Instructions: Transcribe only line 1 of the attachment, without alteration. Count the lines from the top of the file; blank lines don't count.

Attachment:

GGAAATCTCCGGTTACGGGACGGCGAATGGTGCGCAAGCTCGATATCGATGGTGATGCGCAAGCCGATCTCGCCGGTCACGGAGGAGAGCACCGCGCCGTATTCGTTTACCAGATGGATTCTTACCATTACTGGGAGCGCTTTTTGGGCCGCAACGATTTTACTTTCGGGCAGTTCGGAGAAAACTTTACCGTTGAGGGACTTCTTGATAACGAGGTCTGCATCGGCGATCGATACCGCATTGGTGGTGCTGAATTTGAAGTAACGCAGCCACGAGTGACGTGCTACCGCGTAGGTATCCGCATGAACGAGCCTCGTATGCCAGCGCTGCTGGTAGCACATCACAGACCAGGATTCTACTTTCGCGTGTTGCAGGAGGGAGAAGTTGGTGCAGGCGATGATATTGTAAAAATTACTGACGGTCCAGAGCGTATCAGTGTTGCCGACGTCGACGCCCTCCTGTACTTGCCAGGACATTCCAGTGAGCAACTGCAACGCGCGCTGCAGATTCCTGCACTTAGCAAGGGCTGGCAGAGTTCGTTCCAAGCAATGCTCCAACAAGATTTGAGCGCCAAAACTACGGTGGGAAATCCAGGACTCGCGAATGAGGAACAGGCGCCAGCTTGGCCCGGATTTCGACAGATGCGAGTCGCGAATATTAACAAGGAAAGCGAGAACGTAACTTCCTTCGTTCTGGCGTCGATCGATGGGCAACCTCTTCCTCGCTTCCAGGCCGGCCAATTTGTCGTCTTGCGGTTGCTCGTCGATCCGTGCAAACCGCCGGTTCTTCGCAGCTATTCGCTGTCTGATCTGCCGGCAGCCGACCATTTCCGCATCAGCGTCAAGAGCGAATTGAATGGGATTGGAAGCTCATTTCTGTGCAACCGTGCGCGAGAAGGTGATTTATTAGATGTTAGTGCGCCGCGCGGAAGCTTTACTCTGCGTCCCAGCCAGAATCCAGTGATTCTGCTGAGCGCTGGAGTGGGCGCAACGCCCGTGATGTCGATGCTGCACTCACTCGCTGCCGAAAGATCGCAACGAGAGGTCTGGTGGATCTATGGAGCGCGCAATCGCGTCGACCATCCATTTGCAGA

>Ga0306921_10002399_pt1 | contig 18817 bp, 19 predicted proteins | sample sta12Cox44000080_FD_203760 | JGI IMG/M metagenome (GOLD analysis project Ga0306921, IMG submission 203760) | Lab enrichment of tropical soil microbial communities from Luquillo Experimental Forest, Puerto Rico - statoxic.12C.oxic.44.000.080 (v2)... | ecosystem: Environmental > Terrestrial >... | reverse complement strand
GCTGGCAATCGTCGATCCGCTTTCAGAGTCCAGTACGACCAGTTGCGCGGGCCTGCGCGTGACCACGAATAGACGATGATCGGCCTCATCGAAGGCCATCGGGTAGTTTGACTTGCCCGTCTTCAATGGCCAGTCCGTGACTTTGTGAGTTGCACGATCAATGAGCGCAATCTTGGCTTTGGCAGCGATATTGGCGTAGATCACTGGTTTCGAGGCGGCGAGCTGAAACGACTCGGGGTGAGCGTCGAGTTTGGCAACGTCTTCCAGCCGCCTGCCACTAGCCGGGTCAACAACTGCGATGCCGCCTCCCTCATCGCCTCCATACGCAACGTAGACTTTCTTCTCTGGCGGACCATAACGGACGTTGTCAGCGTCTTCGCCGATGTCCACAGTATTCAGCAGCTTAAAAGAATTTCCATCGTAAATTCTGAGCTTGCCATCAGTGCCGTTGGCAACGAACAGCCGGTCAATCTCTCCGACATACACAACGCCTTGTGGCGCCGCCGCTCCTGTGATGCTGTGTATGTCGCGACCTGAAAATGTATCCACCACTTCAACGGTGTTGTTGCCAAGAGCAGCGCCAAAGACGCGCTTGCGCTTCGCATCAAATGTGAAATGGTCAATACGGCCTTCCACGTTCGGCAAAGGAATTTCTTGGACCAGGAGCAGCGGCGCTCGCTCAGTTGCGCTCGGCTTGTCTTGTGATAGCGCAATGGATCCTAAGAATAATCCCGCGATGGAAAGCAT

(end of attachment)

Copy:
GGAAATCTCCGGTTACGGGACGGCGAATGGTGCGCAAGCTCGATATCGATGGTGATGCGCAAGCCGATCTCGCCGGTCACGGAGGAGAGCACCGCGCCGTATTCGTTTACCAGATGGATTCTTACCATTACTGGGAGCGCTTTTTGGGCCGCAACGATTTTACTTTCGGGCAGTTCGGAGAAAACTTTACCGTTGAGGGACTTCTTGATAACGAGGTCTGCATCGGCGATCGATACCGCATTGGTGGTGCTGAATTTGAAGTAACGCAGCCACGAGTGACGTGCTACCGCGTAGGTATCCGCATGAACGAGCCTCGTATGCCAGCGCTGCTGGTAGCACATCACAGACCAGGATTCTACTTTCGCGTGTTGCAGGAGGGAGAAGTTGGTGCAGGCGATGATATTGTAAAAATTACTGACGGTCCAGAGCGTATCAGTGTTGCCGACGTCGACGCCCTCCTGTACTTGCCAGGACATTCCAGTGAGCAACTGCAACGCGCGCTGCAGATTCCTGCACTTAGCAAGGGCTGGCAGAGTTCGTTCCAAGCAATGCTCCAACAAGATTTGAGCGCCAAAACTACGGTGGGAAATCCAGGACTCGCGAATGAGGAACAGGCGCCAGCTTGGCCCGGATTTCGACAGATGCGAGTCGCGAATATTAACAAGGAAAGCGAGAACGTAACTTCCTTCGTTCTGGCGTCGATCGATGGGCAACCTCTTCCTCGCTTCCAGGCCGGCCAATTTGTCGTCTTGCGGTTGCTCGTCGATCCGTGCAAACCGCCGGTTCTTCGCAGCTATTCGCTGTCTGATCTGCCGGCAGCCGACCATTTCCGCATCAGCGTCAAGAGCGAATTGAATGGGATTGGAAGCTCATTTCTGTGCAACCGTGCGCGAGAAGGTGATTTATTAGATGTTAGTGCGCCGCGCGGAAGCTTTACTCTGCGTCCCAGCCAGAATCCAGTGATTCTGCTGAGCGCTGGAGTGGGCGCAACGCCCGTGATGTCGATGCTGCACTCACTCGCTGCCGAAAGATCGCAACGAGAGGTCTGGTGGATCTATGGAGCGCGCAATCGCGTCGACCATCCATTTGCAGA